New Gene Linked to ALS Severity
EphA4 receptor associated with more aggressive illness.
Dr. Wim Robberecht, a Packard researcher and neuroscientist at the University of Leuven in Belgium.
An international team of researchers, including a Packard scientist, has identified a new gene linked to the severity of ALS. Wim Robberecht, a Packard-funded researcher and neuroscientist at the University of Leuven in Belgium, and colleagues have discovered that blocking the receptor known as EphA4 increases survival in fish and rodent models of ALS. The study, published August 26 in Nature Medicine, also found that human ALS patients with the most EphA4 receptors had the earliest age of onset and the lowest survival times.
"EphA4 helps determine the severity of ALS," Robberecht said. "If someone is going to get ALS, the more of this protein that he or she expresses, the younger they will be at age of onset, and they will have a shorter disease duration."
Most ALS patients are diagnosed in their 50s or 60s, and typically live for an average of 2 to 5 years after diagnosis. These averages, however, conceal a wide variability in both age of onset and duration of illness. Patients have been diagnosed with ALS everywhere from their 20s to their 80s, and can live for anywhere from a few months to a decade or more.
This wide variability in ALS severity made Robberecht wonder what, if any, genetic factors might be involved in determining when the disease began and how long it lasted. The researchers altered the expression of over 300 genes to identify potential genetic modifiers in a zebrafish model of ALS. Zebrafish that have been engineered to express large amounts of a mutant version of SOD1 have shorter, less branched motor neuron axons than healthy zebrafish.
Robberecht and colleagues wanted to find the gene or genes that might alter the effects of the mutant SOD1. To do this, they used a type of small molecule called a morpholino that can bind to a specific mRNA molecule. This binding prevents the gene from being turned into a protein. The researchers screened 303 different genes using 303 morpholinos, each specific to that gene’s mRNA. Robberecht was able to identify 13 genes that, when blocked, returned the axons in the mutant SOD1 zebrafish back to normal.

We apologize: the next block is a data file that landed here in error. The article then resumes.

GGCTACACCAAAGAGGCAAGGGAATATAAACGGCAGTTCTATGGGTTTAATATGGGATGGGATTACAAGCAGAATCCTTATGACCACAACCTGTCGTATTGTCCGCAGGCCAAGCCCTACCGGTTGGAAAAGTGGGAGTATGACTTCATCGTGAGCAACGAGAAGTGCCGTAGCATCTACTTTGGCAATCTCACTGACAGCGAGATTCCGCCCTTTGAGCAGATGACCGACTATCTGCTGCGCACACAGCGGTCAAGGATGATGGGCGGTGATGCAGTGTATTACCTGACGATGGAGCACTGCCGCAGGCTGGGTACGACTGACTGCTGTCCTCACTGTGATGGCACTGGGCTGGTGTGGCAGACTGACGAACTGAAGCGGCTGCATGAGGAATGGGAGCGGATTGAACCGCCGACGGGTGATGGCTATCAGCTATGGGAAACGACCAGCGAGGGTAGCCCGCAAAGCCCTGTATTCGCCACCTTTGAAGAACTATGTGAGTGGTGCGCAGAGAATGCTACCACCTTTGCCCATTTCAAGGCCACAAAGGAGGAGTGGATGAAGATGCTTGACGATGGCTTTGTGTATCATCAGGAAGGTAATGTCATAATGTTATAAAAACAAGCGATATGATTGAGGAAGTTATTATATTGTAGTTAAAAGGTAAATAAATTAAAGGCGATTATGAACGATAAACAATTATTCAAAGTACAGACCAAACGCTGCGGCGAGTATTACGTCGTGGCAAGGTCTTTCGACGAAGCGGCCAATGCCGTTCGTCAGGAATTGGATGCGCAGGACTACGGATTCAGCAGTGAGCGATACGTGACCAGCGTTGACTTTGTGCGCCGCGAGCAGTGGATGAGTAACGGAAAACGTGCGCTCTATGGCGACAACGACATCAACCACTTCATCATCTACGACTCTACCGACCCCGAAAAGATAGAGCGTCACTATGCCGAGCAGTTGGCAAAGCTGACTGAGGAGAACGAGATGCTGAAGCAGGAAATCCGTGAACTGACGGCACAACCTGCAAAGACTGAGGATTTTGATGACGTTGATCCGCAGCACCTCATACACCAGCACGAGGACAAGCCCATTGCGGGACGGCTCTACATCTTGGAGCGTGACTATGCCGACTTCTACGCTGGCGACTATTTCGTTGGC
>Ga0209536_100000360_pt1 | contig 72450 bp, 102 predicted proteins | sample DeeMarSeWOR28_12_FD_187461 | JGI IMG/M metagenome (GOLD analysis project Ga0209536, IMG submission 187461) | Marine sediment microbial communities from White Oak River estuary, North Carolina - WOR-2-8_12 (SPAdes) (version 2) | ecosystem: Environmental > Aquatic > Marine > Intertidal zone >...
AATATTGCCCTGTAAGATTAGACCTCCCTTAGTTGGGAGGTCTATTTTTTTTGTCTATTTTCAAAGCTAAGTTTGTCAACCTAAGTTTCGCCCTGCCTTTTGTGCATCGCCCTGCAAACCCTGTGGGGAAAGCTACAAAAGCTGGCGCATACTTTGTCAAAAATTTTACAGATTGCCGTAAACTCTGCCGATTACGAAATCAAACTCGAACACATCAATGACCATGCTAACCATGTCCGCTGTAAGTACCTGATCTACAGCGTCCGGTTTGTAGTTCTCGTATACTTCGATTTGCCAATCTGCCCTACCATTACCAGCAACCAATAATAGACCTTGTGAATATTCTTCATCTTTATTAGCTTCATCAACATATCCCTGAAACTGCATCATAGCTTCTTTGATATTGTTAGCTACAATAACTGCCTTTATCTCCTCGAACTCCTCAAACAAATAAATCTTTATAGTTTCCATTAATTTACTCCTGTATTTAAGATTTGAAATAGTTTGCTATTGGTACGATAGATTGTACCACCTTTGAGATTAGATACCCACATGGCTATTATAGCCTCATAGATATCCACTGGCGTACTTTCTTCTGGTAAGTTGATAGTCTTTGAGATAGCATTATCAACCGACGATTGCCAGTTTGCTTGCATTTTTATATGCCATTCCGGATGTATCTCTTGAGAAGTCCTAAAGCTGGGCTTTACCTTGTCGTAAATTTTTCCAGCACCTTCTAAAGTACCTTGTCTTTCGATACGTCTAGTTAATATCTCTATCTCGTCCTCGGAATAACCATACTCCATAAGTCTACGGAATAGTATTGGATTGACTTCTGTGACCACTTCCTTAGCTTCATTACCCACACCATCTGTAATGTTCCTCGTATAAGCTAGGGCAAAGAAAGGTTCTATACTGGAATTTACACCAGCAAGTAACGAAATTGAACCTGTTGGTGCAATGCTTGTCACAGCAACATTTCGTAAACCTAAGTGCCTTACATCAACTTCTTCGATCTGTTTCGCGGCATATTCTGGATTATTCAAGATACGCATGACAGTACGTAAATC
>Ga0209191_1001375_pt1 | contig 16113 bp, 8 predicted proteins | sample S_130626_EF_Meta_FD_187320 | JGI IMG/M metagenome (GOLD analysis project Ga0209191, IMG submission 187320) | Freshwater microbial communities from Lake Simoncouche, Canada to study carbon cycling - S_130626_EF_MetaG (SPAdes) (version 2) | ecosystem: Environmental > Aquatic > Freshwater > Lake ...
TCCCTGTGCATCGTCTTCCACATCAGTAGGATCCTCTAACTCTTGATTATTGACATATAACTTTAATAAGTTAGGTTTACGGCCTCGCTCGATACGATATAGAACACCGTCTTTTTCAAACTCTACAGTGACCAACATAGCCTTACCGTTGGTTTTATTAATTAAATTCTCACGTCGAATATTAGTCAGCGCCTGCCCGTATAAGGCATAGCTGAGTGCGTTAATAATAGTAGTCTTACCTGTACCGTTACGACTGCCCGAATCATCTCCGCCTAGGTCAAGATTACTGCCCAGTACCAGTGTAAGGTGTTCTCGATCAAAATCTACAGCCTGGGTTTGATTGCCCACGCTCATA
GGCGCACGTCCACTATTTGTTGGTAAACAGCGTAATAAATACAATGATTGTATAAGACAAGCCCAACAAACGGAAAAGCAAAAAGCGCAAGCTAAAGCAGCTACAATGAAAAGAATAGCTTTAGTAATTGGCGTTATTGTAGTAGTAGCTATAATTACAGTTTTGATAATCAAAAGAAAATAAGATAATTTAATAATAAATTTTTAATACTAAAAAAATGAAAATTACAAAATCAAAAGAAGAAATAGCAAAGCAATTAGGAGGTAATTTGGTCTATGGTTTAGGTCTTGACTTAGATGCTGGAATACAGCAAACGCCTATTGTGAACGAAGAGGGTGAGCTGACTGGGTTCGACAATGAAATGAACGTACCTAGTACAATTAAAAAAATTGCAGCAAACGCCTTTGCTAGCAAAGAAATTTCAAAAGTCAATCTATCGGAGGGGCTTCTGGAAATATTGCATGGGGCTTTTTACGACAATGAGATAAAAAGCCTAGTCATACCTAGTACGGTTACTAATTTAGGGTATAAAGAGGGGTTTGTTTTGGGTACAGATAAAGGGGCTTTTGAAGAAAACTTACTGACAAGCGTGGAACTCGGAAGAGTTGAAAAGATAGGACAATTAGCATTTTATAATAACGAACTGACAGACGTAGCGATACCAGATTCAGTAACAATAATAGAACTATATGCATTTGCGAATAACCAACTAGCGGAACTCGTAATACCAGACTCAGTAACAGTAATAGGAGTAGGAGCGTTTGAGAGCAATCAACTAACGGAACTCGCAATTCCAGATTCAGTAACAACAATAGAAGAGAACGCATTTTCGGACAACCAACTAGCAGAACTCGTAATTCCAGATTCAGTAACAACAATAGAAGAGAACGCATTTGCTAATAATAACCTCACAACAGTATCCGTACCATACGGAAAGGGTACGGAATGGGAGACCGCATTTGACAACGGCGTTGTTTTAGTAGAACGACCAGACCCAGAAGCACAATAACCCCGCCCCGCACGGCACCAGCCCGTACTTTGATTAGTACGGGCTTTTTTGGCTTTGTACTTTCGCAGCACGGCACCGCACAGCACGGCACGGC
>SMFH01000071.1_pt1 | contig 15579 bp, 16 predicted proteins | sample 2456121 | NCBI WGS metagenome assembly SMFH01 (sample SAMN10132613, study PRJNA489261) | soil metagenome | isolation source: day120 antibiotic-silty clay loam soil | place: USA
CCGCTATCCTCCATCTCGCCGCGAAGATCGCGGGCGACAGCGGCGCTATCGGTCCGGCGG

The gene that was the most protective when disabled was Rtk2, which is the zebrafish version of a human gene known as EphA4 (ephrin type-A receptor 4). The morpholinos rescued motor neurons in a dose-dependent relationship. More morpholinos meant more inhibition of EphA4, which led to more rescuing of motor neurons. Motor neuron rescue also occurred when the researchers used a pharmalogical compound that inhibited EphA4.
In humans, the ephrin proteins interact with rreceptors like EphA4 to regulate the development and growth of neurons in embryos. They help axons branch and form connections with other neurons, and help cells throughout the developing embryo move to the right location. Recently discovered functions in adults include directing the differentiation of stem cells and the formation of blood vessels, as well as enhancing the connection between neurons to help them communicate more efficiently. Researchers still don't know which of these functions are related to ALS.
Robberecht and colleagues then looked at the effects of the EphA4 equivalents in rodents. They found that deleting an EphA4 allele in mice carrying an SOD1 mutation allowed the mice to survive longer after they started showing signs of disease. When Robberecht blocked the action of the EphA4 protein in rats carrying an SOD1 mutation, he found that the animals developed disease significantly later in life.
Looking closer, the researchers found that the large motor neurons had the most EphA4 mRNA (which translates the EphA4 gene into protein), and are the most vulnerable to degeneration in ALS. In contrast, small motor neurons have fewer copies of EphA4 mRNA and their degeneration occurs only at end-stage disease. As well, the presence of EphA4 prevented damaged motor neurons from re-innervating muscle. Together, these results indicate that EphA4 plays an important role in motor neuron degeneration.
Together with Bob Brown, a researcher with P2ALS (a focused collaboration between Packard & Project ALS) at the University of Massachusetts Medical School, Robberecht and colleagues then looked at the potential role of EphA4 in human ALS patients and found that patients with the highest EphA4 expression had the most severe course of disease. They showed symptoms at an earlier age and tended to survive for a shorter period of time after diagnosis. Those ALS patients whose EphA4 proteins didn't function properly survived much longer than patients with functional EphA4.
"EphA4 is a receptor, and a receptor can be blocked to modify the disease course to make it less aggressive," Robberecht said. Finding a molecule that can inhibit the action of EphA4 might be a potential therapeutic target for improving the lifespan of patients diagnosed with ALS, he noted.
–– Carrie Arnold